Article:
What You Should Know About Working with a Home Improvement Contractor

What You Should Know About Working with a Home Improvement Contractor


Hi, I’m David and I work in the Legal Division
at Consumer Affairs. We all know that home renovations and contractor repairs can get
expensive and, sometimes, problematic. In fact, consumer complaints about home improvement
contractors are one of the top complaints we get here at the Department every year.
We can help — not just if something unfortunately does go wrong, but in thinking through what
you need to know before you even hire a contractor. Ready? First, don’t forget that anyone who does home
improvement work in New York City that costs more than $200 must be licensed … so always
hire only licensed contractors. A DCA license doesn’t just mean you’re working with a legal
contractor — it also means we conducted a state background check and that they passed
a contracting test regarding consumer rights. It also means you qualify for extra protection
from the City’s Contractor Trust Fund, so if something does go wrong we actually can
reimburse you for a portion of the damages or unfinished work. There are thousands of home improvement contractors
in the City and it’s easy to check if they are licensed….just go to our website and
use the Instant License Check or call 311. Don’t take anyone’s word for it because
they’ve given you a “license number” or because they have painted a “license
number” on their truck. Always check with DCA to be sure. Once you find a licensed contractor, ask for
at least three references. You can also call 311 to check if DCA has gotten any complaints
about this business. Remember, it’s important to shop around when choosing a home improvement
contractor. Don’t settle for the first estimate the contractor gives you without comparing
prices. Next, ask for a written estimate of the costs
for the entire scope of the work to be done. By law, this must be provided to you if you
request it and if the contractor plans on charging you a fee for the estimate, they
must tell you in advance. Never let work begin or make payments until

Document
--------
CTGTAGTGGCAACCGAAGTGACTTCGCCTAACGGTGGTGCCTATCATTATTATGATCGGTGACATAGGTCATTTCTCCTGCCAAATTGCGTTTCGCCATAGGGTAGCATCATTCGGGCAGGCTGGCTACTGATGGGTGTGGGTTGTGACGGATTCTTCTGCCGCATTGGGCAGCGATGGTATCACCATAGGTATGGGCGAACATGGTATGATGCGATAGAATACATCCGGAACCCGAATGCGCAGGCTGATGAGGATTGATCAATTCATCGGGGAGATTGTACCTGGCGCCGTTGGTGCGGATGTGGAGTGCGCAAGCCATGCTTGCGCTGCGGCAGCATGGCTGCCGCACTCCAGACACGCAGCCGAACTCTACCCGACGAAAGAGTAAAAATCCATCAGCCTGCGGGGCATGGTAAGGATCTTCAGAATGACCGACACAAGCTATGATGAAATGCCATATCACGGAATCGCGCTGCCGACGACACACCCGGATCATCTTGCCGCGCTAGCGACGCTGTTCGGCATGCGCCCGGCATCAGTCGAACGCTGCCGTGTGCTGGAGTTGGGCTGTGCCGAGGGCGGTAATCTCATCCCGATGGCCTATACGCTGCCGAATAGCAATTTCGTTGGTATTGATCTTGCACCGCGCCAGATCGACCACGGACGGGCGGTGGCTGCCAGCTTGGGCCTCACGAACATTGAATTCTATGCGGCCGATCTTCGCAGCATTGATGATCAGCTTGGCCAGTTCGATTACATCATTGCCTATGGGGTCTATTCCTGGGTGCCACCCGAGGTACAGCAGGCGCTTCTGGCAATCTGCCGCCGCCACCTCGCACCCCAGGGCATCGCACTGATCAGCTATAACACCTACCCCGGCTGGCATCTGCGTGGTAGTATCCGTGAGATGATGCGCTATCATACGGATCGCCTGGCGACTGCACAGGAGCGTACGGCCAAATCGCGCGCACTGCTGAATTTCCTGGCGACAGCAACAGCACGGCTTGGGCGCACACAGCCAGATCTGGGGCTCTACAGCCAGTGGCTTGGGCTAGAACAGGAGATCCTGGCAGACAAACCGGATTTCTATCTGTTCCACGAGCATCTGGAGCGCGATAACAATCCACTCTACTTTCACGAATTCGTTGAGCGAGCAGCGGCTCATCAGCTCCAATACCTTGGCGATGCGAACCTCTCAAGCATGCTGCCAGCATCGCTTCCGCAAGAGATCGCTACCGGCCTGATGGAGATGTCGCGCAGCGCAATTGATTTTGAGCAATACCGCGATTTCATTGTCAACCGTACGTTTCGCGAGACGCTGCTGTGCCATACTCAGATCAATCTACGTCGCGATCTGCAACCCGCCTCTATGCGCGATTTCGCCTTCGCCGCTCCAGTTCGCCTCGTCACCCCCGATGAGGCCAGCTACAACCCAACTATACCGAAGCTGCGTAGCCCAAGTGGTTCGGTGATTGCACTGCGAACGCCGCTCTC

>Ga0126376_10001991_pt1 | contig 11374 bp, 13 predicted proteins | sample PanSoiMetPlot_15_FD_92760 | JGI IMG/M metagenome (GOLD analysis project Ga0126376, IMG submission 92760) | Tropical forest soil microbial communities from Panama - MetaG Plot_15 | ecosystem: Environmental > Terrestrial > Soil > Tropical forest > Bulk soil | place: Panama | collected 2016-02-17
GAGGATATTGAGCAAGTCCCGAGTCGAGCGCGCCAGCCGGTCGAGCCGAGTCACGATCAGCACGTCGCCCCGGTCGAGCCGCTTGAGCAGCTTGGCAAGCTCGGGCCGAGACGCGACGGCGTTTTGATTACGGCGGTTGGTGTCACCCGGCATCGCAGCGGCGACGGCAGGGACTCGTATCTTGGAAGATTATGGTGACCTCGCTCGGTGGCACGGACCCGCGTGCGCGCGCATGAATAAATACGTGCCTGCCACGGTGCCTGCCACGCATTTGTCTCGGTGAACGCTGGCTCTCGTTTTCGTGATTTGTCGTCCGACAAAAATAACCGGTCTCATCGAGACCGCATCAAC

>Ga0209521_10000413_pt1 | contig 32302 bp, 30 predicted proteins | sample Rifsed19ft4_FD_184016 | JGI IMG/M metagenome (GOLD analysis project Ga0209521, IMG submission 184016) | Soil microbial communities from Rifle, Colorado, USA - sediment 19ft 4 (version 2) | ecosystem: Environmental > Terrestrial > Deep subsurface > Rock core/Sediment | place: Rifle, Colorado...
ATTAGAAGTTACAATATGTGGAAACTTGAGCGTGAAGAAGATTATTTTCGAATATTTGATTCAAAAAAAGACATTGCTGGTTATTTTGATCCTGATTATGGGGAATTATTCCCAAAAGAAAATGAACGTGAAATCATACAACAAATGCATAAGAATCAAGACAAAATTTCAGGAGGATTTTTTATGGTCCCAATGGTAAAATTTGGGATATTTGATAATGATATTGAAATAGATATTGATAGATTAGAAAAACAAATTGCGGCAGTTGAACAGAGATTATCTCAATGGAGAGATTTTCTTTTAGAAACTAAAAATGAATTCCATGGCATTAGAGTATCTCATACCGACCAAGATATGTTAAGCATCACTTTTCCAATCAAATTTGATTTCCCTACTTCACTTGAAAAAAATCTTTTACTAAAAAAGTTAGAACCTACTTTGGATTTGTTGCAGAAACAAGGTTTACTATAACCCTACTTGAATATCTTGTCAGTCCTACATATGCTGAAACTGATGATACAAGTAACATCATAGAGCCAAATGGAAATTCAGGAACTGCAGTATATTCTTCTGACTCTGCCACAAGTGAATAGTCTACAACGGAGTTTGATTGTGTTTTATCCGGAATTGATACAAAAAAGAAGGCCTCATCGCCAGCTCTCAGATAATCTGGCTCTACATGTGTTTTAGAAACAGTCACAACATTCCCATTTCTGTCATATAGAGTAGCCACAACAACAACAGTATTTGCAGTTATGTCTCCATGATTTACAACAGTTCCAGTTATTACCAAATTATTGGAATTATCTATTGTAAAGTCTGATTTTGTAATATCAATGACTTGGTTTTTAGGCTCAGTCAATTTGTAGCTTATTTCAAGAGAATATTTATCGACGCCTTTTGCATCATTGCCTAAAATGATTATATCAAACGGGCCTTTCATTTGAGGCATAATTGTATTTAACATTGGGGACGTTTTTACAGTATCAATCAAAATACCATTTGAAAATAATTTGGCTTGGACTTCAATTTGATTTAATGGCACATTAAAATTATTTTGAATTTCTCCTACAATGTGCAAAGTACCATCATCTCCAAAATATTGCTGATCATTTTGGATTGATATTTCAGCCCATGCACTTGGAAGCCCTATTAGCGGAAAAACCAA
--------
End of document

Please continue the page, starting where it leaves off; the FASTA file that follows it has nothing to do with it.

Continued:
you have a written contract that includes all of the specifics on the work you’re
requesting and how much the materials will cost. You can download a model estimate and
contract from nyc.gov. Don’t forget that before you sign a contract, you should read
it carefully and understand the cancellation notice. And remember that by law, you can
cancel any home improvement contract within three days. Don’t finance improvements or repairs through
your contractor. It is illegal for a contractor to offer financing or to offer to arrange
a loan. If a contractor does attempt to do this, you can file a complaint immediately
online or by calling 311. Never pay in cash and never pay more than
a quarter of the total amount upfront. Your payments should coincide with the progress
of specific work. Be sure to keep track of all paperwork and payments. If you have any questions or concerns, please
call 311 or you can file a complaint at nyc.gov. To learn even more, visit nyc.gov and search
for “Home Improvement Contractor.”

One thought on “What You Should Know About Working with a Home Improvement Contractor

  1. Hi David. I'm in NJ. The contractor I hired is license and insured, I did all the things you stated before hiring him. He messed up the floors and his work failed, he left the job. I'm pursuing him with CAF. The insurance he gave me is only liability. How do I know if he has a bond and does the contractor trust fund rule applies to NJ? I'm now working with another contractor to correct and complete the work.

    Thank you for the info.

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